Costuming an Opera, Part 2 – Creating Idomeneo

27 Apr

The lead character of the opera “Idomeneo” by Mozart is the King of Crete, Idomeneo. When Catey and I were asked to costume this opera, it was important to give Idomeneo a Kingly look.

Idomeneo laments having to stab his own kid to death.

Idomeneo laments having to stab his own kid to death.

I based my basic concept for the lead costume off of the original costume from the first performance of the opera back when Mozart wrote it:

The original Idomeneo costume.

The original Idomeneo costume.

When Idomeneo first washes up on shore, something that happens to people a lot in this play, I wanted to evoke a wet feel. There wasn’t a large budget for much set design, so I took a very textured gold fabric and overlayed a sheer sparkling blue on top to express coming out of the sea.

The lowest layer of Idomeneo's costume under construction. The textured fabric is covered by a sparkly sheer overlay to evoke wetness.

The lowest layer of Idomeneo’s costume under construction. The textured fabric is covered by a sparkly sheer overlay to evoke wetness.

The costume can be seen on stage below as Idomeneo confronts the specter of the person he has vowed to kill, a specter which haunts him.

The sparkly costume in action on actor Ben as Idomeneo.

The sparkly costume in action on actor Ben as Idomeneo.

When he returns home to his throne, he dons his coat, cape and armor.

The coat is one of the two most expensive fabrics in the opera. I once attended a play of cobbled together costumes where the monarch was wearing polyester (because someone thought it looked shiny, and therefore rich, or something) and the poor people were wearing silk, linen and cotton that had been distressed (so it looked shabby?) I decided to avoid the mistake of costuming the richest person in the cheapest fabric, so here you go, Idomeneo, at $35/yd, this coat is the richest piece in the opera.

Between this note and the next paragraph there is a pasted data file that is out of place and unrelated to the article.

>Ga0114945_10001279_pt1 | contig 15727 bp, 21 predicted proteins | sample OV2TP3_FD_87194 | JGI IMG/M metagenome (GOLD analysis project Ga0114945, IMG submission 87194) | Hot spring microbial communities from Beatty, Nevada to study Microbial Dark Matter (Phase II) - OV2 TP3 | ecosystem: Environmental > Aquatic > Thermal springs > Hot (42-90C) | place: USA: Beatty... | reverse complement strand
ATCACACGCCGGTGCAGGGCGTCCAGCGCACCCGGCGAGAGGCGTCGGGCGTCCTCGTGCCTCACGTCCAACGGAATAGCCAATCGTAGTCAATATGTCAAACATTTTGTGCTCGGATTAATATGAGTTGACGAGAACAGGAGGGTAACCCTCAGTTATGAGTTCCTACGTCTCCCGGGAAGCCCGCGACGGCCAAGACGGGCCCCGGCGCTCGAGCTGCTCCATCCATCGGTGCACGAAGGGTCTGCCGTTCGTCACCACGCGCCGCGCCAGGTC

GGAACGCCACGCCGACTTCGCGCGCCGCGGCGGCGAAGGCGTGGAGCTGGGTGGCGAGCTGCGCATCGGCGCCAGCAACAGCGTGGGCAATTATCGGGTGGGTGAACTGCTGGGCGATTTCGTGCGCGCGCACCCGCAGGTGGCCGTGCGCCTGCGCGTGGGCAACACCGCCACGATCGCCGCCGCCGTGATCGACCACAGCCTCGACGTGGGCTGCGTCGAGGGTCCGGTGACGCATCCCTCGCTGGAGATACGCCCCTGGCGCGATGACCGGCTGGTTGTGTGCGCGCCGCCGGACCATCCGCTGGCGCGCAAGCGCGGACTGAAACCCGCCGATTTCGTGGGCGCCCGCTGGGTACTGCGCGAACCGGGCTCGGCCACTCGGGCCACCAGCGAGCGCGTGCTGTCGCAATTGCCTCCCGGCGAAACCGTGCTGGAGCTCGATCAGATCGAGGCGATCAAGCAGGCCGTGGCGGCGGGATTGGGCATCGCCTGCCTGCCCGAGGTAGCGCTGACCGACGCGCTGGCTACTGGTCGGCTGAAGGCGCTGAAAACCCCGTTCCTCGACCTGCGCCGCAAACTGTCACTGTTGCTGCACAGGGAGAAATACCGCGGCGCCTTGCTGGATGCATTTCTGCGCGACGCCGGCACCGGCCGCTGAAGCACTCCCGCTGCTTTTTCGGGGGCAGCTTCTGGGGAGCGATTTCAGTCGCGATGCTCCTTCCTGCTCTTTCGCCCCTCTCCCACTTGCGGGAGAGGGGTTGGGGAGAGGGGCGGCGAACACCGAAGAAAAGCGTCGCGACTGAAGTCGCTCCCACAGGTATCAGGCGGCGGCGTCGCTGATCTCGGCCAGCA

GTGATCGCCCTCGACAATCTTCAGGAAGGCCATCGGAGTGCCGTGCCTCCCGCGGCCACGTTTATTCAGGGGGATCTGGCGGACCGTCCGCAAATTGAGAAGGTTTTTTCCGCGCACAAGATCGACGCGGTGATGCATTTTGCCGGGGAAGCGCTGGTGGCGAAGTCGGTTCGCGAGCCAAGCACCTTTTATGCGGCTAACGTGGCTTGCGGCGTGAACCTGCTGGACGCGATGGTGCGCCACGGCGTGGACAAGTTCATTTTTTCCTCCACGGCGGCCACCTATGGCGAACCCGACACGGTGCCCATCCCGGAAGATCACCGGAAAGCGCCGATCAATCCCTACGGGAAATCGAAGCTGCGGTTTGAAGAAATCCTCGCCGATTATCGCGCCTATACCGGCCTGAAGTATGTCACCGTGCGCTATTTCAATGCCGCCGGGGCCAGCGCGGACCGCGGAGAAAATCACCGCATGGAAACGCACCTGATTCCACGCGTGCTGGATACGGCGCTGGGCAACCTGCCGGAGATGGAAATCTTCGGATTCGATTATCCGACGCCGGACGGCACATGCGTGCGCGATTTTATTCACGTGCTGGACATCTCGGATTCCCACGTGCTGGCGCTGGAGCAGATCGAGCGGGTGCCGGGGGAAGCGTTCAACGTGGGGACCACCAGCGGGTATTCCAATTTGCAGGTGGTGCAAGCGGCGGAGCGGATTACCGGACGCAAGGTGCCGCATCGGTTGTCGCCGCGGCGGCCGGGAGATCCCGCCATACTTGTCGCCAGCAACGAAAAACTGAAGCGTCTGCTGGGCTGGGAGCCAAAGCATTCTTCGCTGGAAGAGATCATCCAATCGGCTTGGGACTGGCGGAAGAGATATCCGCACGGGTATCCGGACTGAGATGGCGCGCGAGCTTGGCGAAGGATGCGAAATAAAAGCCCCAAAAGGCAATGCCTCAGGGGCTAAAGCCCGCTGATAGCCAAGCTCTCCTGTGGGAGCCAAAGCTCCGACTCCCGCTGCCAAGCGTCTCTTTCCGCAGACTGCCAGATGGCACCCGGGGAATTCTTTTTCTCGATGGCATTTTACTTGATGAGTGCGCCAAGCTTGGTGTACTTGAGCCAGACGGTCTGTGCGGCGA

The idomeneo fabric. Catey and I lay out pattern pieces to fit.

The idomeneo fabric. Catey and I lay out pattern pieces to fit.

The coat is a standard Rococo cut, like a pirate frock coat. If lifted from the bottom front over the top of the head, it creates a full circle of fabric.

Idomeneo's costume under construction. Catey cuts out the pieces.

Idomeneo’s costume under construction. Catey cuts out the pieces.

Catey and I did not manage to line up all of the diamond pattern at the seams, but what you gonna do?

Pinning together the Idomeneo coat.

Pinning together the Idomeneo coat.

We had to travel a few times to the University to take measurements of the entire cast. I also returned later to try some things on the actors.

Below you can see images from the first and final fittings.

The actor of Idomeneo, Ben, at his first fitting and final fitting.

The actor of Idomeneo, Ben, at his first fitting and final fitting.

We also did not have the budget for real armor, so a costume breastplate was used.

A scene from Idomeneo featuring three of the leads, Idamante, Idomeneo and Elettra. Costumes by Tyson Vick and Catey Lockhart.

A scene from Idomeneo featuring three of the leads, Idamante, Idomeneo and Elettra. Costumes by Tyson Vick and Catey Lockhart.

I was quite pleased with the way Idomeneo’s costume looked on stage. It was regal, evoked tradition, and seemed to help the actor, Ben, get into character.

Below you can watch a video from a dress rehearsal of Ben Fox in full costume as Idomeneo!

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